What you need to know about Carpal Tunnel

Researchers now say it may have more to do with a person’s genetic makeup than occupation

What started as a sporadic tingling in the thumb has now progressed to an undeniable numbness that disrupts sleep, signaling a real health problem.

This discomfort and sometimes pain is what will lead up to 6 percent of all Americans to be diagnosed with carpal tunnel syndrome at some point in their lives. Carpal tunnel syndrome occurs when the median nerve, running through the center of the wrist, becomes compressed or squeezed by an abnormally thick ligament. The result is painful numbness in the hand, sometimes radiating up the arm.

According to the National Institute of Neurological Disorders and Stroke (NINDS), carpal tunnel syndrome is “the most common and widely known of the entrapment neuropathies, in which the body’s peripheral nerves are compressed or traumatized.”

Michael Rymer, MD, a surgeon with Hand and Reconstructive Surgeons and Associates, said there has been an increase in the number of cases diagnosed with carpal tunnel syndrome, mainly due to better recognition of the disease, as well as to an increase in obesity in the population.

Many patients who develop carpal tunnel syndrome may never know the exact cause. At one time, the condition was thought to be linked to excessive keyboard repetition. However, researchers at Harvard Medical School believe that may not be the case. They found that working for as much as seven hours a day on a computer keyboard doesn’t increase an individual’s risk of developing the condition.

Certain occupations with vibration exposure – such as assembly line work – have been known to contribute to carpal tunnel syndrome; however, for a good portion of Americans, the cause may be linked more to genetics. Some individuals may have a smaller carpal canal, which make them predisposed to the condition. Women are at a greater risk for developing the condition, and an individual’s chance of being diagnosed with it increases with age. The average age at which people are diagnosed is 55 years old.

“Patients with certain co-morbidities also have a higher risk of developing carpal tunnel syndrome,” said Dr. Rymer, who practices with Premier Health Specialists. “These can include diabetes, hypothyroidism, auto-immune diseases, and obesity. Women who are pregnant may also be at a higher risk due to excessive swelling in the extremities or weight gain.”

The American College of Rheumatology (ACR) notes it is important for individuals to know the symptoms of carpal tunnel syndrome and seek medical attention for an accurate diagnosis. A rise in the familiarity of the condition has led many people to make erroneous conclusions that any pain or discomfort in the hand or wrist should be attributed to carpal tunnel syndrome. Other conditions can cause similar complaints, which is why it is important to seek medical advice to help determine the exact cause in any particular case.

Symptoms of carpal tunnel syndrome include numbness and tingling of the thumb, index finger and part of the ring finger. There may be loss of the small hand muscles that move the thumb. It is also very common for individuals to complain of nighttime symptoms that may wake them several times a night. Sustained grip position, such as occurs when driving, can increase symptoms. The hand may be so numb that it becomes difficult for the patient to feel and handle small objects. The frequency and intensity of symptoms usually progress over months to years, Dr. Rymer said.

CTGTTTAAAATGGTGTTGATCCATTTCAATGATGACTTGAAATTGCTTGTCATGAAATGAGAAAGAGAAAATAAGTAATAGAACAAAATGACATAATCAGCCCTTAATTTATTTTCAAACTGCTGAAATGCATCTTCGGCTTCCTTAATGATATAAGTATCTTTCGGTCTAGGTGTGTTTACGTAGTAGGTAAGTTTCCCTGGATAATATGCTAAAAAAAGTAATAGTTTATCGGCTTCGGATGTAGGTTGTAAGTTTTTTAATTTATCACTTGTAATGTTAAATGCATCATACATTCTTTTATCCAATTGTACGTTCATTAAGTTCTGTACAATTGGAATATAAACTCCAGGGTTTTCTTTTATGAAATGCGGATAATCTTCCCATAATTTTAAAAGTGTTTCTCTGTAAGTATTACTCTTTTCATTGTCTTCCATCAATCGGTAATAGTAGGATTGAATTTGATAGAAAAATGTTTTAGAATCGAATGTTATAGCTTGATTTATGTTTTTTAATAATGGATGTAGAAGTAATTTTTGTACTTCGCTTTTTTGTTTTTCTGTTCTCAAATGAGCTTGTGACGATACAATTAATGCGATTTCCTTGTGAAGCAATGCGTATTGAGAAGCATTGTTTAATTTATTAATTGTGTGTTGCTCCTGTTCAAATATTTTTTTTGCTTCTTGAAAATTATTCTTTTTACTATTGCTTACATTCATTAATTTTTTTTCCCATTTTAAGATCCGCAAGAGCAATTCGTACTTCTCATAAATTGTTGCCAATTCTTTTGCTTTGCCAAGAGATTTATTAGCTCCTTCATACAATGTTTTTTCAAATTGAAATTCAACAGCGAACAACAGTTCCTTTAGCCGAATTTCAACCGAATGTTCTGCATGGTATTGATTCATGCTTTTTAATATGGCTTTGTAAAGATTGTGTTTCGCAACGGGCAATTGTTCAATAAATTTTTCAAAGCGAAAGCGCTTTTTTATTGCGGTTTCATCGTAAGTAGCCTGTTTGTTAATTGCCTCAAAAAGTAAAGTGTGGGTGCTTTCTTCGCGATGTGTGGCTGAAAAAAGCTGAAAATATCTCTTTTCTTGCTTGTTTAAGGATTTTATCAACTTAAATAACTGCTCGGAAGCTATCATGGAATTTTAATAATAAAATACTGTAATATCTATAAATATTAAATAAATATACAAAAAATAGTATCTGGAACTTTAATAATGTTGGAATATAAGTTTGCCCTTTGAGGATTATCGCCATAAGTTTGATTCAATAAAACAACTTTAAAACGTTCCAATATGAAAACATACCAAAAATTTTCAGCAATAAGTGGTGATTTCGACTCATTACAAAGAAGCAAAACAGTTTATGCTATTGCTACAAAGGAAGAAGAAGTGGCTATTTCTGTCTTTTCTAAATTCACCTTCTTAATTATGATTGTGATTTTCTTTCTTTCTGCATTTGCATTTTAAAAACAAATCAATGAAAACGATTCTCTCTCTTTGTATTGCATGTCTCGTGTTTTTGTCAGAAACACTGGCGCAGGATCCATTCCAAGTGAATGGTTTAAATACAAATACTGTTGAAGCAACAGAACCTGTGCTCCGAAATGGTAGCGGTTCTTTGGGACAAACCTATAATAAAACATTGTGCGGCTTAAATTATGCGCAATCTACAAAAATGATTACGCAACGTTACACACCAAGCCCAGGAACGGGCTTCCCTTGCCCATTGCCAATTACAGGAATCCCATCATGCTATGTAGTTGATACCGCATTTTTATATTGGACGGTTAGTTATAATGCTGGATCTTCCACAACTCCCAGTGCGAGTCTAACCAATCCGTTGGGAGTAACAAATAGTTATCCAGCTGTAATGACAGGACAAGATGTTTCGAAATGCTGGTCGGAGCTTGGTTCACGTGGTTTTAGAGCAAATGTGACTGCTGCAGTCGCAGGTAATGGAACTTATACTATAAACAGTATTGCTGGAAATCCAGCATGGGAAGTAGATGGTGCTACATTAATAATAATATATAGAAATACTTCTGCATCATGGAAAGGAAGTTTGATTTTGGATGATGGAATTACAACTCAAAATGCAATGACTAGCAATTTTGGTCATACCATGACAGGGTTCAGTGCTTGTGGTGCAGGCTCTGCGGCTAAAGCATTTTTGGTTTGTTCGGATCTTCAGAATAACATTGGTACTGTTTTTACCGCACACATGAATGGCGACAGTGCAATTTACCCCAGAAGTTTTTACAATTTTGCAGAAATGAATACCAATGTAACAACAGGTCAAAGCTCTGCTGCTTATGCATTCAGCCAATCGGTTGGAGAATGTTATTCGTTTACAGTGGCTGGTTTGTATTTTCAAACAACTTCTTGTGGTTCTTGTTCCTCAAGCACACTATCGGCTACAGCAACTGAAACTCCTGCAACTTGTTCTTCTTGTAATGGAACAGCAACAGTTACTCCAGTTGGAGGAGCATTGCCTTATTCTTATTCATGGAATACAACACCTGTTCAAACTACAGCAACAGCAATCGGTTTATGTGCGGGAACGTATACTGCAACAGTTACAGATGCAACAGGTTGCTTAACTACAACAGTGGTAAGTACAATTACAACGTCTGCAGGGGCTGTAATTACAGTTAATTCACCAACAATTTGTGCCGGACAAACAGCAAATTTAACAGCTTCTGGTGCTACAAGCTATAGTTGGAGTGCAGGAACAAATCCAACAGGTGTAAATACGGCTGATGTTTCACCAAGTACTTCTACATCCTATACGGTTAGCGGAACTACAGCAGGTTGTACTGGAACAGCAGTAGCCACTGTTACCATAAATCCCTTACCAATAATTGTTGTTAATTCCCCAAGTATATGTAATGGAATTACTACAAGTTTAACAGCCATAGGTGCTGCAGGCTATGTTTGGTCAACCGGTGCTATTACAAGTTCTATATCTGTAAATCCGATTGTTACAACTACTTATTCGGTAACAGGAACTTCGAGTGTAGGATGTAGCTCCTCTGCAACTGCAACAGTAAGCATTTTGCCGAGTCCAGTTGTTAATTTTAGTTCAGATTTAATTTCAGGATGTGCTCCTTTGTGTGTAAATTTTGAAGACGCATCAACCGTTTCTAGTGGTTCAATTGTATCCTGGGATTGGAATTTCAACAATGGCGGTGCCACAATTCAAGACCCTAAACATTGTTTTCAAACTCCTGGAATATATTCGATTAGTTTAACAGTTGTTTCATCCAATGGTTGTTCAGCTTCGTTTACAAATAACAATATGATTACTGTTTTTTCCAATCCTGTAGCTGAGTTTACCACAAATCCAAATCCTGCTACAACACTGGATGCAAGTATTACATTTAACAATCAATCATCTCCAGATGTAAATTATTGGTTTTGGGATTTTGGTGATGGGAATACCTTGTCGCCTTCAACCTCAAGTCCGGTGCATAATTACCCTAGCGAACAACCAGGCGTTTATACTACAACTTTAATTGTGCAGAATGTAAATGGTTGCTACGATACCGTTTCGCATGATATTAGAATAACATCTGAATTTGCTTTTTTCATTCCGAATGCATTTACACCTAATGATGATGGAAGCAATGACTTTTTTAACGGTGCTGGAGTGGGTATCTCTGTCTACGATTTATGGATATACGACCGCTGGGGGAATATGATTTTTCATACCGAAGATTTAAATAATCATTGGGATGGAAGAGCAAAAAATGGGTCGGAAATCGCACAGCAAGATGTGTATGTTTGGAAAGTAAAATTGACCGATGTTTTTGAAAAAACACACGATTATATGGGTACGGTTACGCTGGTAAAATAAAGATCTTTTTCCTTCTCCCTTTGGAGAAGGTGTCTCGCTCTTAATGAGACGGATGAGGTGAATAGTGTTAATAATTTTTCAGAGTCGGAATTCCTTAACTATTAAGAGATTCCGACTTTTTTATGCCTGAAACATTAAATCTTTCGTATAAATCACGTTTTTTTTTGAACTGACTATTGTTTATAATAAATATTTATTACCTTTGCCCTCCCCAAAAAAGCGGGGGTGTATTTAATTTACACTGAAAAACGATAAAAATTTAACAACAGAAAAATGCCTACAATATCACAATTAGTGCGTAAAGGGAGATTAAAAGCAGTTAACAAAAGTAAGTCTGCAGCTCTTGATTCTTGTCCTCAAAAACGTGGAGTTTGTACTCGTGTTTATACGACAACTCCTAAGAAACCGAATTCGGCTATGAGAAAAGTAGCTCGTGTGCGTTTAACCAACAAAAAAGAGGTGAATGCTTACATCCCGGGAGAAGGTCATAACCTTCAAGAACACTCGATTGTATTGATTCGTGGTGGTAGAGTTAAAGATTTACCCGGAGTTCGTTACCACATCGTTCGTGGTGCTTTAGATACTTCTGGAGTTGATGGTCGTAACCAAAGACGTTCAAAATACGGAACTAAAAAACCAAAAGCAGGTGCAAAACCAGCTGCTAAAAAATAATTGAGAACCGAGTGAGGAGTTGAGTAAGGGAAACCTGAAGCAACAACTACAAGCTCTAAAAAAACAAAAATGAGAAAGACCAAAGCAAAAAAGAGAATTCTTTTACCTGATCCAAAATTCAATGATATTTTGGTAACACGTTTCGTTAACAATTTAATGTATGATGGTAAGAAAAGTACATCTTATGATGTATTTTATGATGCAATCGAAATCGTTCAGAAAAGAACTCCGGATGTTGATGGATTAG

The diagnosis of carpal tunnel syndrome is sometimes confirmed or further evaluated by electrophysiologic tests which can grade the nerve abnormality as mild, moderate or severe. These findings can help guide physicians as to what treatment is best for a given patient. When no nerve damage is seen on testing, carpal tunnel syndrome may be treated conservatively through physical therapy, splinting, activity modification or cortisone injections. More advanced cases of the disease require surgery.

Surgery relieves the pressure on the nerve by cutting the transverse carpal tunnel ligament, which is the tissue band pinching the median nerve. The size and location of the incision and type of surgical instrument used to cut the ligament vary depending on each patient’s circumstance and surgeon preference. Night numbness is the symptom most reliably relieved by surgery. As with any surgery, individual results vary and the best way to assess if surgery is indicated is to work with your physician.

Carpal tunnel syndrome should not be ignored because it can have a significant impact on a person’s quality of life. Symptoms may be occasional or mild at first, but if left untreated, can progress to a point where the median nerve is damaged resulting in permanent numbness and loss of small muscle control of the thumb.

ABOUT PREMIER HEALTH SPECIALISTS: Premier Health Specialists is one of the largest groups of specialty care practices in Southwest Ohio. More than 130 physicians serve patients in a variety of specialties such as bariatrics, breast care, burn and wound, cardiology, cardiothoracic surgery, cardiovascular-thoracic surgery, general surgery, gynecologic oncology, hand and reconstructive surgery, infectious diseases, maternal-fetal medicine, neurosciences, obstetrics and gynecology, orthopedic surgery, orthopedic spine surgery, ophthalmology, palliative care, physiatry, plastic surgery, podiatry, psychology, pulmonology, sports medicine and urology. Premier Health Specialists is part of Premier Health, which includes Miami Valley Hospital, Good Samaritan Hospital Dayton, Atrium Medical Center and Upper Valley Medical Center. For more information, visit http://www.premierhealthspecialists.org.

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